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Gang’s All Here: Steph’s Back, and the Warriors Look Like the Warriors Again

Curry’s return coincided with vintage performances from KD and Draymond in Golden State’s Game 2 win. Pity the Pelicans.

Getty Images/Ringer illustration

The Warriors clearly did not have to be the Warriors to earn a 2-seed in the West, win 58 games, and drop a gentleman’s sweep on the Spurs in Round 1. They could afford to look lackadaisical and even indifferent to the level of their success all year long. They didn’t even have to be the Warriors to handily beat the Pelicans in Game 1 of their second-round series.

All it took for them to be their old selves anew was the return of their star player. Once Steph Curry stepped onto the Oracle Arena court Tuesday night after missing 22 of the team’s past 23 games, it unlocked every aspect of the Warriors we’ve come to both love and hate. Golden State took care of New Orleans in Game 2, 121-116. The Pelicans hung around, fought, scratched, and clawed to stay level, but were never able to get over the hump. The Warriors’ avalanche came a little later than usual, this time in the latter part of the fourth quarter. It put a seal on a game stamped with the supercilious ink Golden State loves to flaunt when the stakes are high.

It also helps when your star player is the best bench player in the league.

Spare me this technicality. Curry returned by coming off the bench like a rookie who had to earn his spot back. He did it swiftly and with a loud opening note, hitting his first shot attempt—a 3—and scoring 28 points in 27 minutes on 15 shots, finishing a ridiculous plus-26 in a five-point game. From the pregame tunnel shot to the pull-ups from 30 feet, he was draining 3s like he had never left.

Curry acted as a luxury addition in this game, but as he is wont to do, he ended up being essential to the Warriors’ win. The Warriors shot a mediocre 32.5 percent from 3, after spending most of the first three quarters below 30 percent. Kevin Durant and Klay Thompson combined for only three 3s through three quarters. (Thompson finished 2-for-11 from 3, and 4-for-20 overall.) It was far from the ideal game for the rest of the group until the fourth quarter arrived and the switch flipped inside Durant’s head, and he realized no one on the Pels could guard him. Shots started to come like replies on a ratio tweet. He finished by making five of his six shots in the quarter and scoring 15 of his 29 total points in the final frame.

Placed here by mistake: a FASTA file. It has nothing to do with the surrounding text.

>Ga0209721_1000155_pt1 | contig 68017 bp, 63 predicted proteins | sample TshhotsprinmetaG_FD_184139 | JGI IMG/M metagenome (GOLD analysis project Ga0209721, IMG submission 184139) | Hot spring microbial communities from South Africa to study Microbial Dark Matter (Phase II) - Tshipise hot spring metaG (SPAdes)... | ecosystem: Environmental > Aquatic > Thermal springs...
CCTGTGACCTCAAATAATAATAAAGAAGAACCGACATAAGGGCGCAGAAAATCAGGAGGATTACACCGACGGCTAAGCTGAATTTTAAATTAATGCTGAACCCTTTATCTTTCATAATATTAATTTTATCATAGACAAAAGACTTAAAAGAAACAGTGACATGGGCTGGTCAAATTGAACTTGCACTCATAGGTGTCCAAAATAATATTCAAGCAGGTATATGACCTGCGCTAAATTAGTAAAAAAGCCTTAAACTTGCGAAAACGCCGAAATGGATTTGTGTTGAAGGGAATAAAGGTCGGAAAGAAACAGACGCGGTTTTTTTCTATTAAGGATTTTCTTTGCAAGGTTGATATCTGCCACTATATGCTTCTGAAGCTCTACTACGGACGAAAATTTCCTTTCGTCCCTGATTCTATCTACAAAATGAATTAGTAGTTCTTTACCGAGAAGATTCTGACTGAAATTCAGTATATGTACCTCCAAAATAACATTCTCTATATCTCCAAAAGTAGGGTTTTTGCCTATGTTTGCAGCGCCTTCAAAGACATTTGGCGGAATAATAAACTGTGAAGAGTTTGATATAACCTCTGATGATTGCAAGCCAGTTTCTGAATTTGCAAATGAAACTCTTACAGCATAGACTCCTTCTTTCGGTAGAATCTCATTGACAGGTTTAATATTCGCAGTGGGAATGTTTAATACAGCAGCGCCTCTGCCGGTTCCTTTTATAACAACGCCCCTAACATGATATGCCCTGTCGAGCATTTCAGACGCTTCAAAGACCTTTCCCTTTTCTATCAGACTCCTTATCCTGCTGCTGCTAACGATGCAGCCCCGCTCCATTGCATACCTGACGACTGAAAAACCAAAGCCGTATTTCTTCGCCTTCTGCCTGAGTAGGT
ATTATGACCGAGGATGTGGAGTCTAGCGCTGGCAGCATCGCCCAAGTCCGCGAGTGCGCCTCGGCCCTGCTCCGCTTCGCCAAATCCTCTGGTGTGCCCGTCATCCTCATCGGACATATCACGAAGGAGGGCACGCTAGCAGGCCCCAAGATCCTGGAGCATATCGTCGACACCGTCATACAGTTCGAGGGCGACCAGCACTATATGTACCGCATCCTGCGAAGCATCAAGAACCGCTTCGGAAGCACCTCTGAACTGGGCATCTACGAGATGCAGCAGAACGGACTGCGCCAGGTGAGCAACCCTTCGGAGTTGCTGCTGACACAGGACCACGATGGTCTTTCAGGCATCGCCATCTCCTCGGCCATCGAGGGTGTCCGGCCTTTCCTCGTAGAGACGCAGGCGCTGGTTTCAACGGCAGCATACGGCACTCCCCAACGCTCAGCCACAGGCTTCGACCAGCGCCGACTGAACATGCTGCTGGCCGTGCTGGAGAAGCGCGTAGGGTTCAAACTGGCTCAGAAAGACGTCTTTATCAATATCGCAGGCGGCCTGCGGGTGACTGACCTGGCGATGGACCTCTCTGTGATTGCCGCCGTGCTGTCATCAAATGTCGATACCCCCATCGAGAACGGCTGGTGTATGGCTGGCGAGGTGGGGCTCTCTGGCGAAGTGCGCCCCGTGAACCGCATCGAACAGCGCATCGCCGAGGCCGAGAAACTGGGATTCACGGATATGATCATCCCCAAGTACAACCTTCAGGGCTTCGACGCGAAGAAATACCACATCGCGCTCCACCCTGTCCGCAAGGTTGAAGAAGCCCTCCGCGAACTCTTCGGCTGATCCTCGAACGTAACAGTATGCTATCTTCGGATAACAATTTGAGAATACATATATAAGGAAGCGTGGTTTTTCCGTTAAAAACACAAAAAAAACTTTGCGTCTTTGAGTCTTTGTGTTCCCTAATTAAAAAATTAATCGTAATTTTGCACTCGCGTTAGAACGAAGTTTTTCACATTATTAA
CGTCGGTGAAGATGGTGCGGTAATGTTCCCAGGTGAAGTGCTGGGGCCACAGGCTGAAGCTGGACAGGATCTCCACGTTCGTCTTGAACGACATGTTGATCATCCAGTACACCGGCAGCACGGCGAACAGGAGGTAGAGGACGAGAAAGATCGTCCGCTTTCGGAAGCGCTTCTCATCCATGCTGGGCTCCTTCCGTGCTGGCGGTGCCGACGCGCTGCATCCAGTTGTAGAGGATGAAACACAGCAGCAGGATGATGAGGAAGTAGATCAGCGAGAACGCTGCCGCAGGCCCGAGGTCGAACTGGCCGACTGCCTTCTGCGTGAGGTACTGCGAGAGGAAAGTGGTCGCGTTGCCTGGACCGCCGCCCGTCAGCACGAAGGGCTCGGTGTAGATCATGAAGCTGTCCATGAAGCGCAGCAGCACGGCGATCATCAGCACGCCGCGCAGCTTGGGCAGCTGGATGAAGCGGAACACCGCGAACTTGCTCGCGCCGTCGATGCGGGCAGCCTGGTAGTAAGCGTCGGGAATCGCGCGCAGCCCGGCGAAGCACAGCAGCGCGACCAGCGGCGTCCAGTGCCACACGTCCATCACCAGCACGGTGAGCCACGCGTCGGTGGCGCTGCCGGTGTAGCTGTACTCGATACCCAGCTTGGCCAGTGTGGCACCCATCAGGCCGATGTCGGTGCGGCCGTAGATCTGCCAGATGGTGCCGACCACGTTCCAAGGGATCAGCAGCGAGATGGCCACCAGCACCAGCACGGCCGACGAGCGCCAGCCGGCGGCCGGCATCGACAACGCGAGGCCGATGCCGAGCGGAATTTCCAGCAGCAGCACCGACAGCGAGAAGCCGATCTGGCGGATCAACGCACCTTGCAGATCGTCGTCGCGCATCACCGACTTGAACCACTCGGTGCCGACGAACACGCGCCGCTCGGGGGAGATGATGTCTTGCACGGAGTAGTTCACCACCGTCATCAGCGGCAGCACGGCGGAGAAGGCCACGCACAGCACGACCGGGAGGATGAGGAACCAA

In many ways, when the Warriors are ignited, Durant is the one whose presence almost feels extravagant in a way that’s unnecessary and unfair. Curry makes it so that Durant can have an off night only to catch a bit of a blaze late when it matters most. It’s the safest bet on earth that one of the best scorers of all time will have a streaky stretch like that nearly every game. Tuesday, it just happened to occur in the fourth quarter of a close contest.

This is why Curry is still Golden State’s most important player and can change the shape of a game merely by entering it. In that moment, the geometry of the court flips as drastically as the calculus of talent between the Warriors and their opponents. Golden State without Steph is a high-powered offensive team with the ability to beat every team. With Steph, the Warriors are the most talented team of all time, capable of blowing out any other team at will and, as they did in Game 2, totaling 36 assists on 43 made shots—the Warriors’ best ratio of assists to field goals since 1952. The machine isn’t stopping, it’s only growing stronger. And it’s growing more emboldened too. That’s where Draymond Green comes in, as the missing piece of the trinity that adds a little dark to the magic.

Draymond didn’t have his best regular season this year, struggling to shoot as consistently as he has in the past, and like the Warriors as a whole, looked flat at times. But in the playoffs, he’s tapped into old Draymond, the one from 2016 whose game and mouth are both unstoppable. “I live for playoff basketball. It’s a fun time of the year for me,” he said postgame. We can tell!

On Tuesday, Draymond ran the gamut of players he could involve in a contentious moment. He got into it with Nikola Mirotic:

He got into it with Rajon Rondo, who Draymond alleged came up to him:

He even got into it with Anthony Davis, the two of them twisting awkwardly on the floor like a botched Wetzel’s Pretzel:

Green probably deserved one, two, or maybe three technicals for going at either refs or players—but he didn’t get them. Instead, he had an even better game than he did in Game 1, putting up 20 points, 12 assists, and nine rebounds, finishing the night off by responding audaciously to Charles Barkley, who on the TNT broadcast had said he wanted someone to “punch Green in the face”:

It was the Draymond experience in full, fraught with earned arrogance at every make, whistle, or quote. He’s a pain for both his opponents and his team, I’m sure, but he is also essential, the glue that makes the Warriors stick, and the player who has the ultimate X factor potential in any series they play and likely all the ones they’re going to win (read: all of them). If Steph is the ultimate on-the-court sign that the Warriors are fully engaged, Draymond is the one who can bring enough energy to keep the fire burning all the way to, and through, the Finals.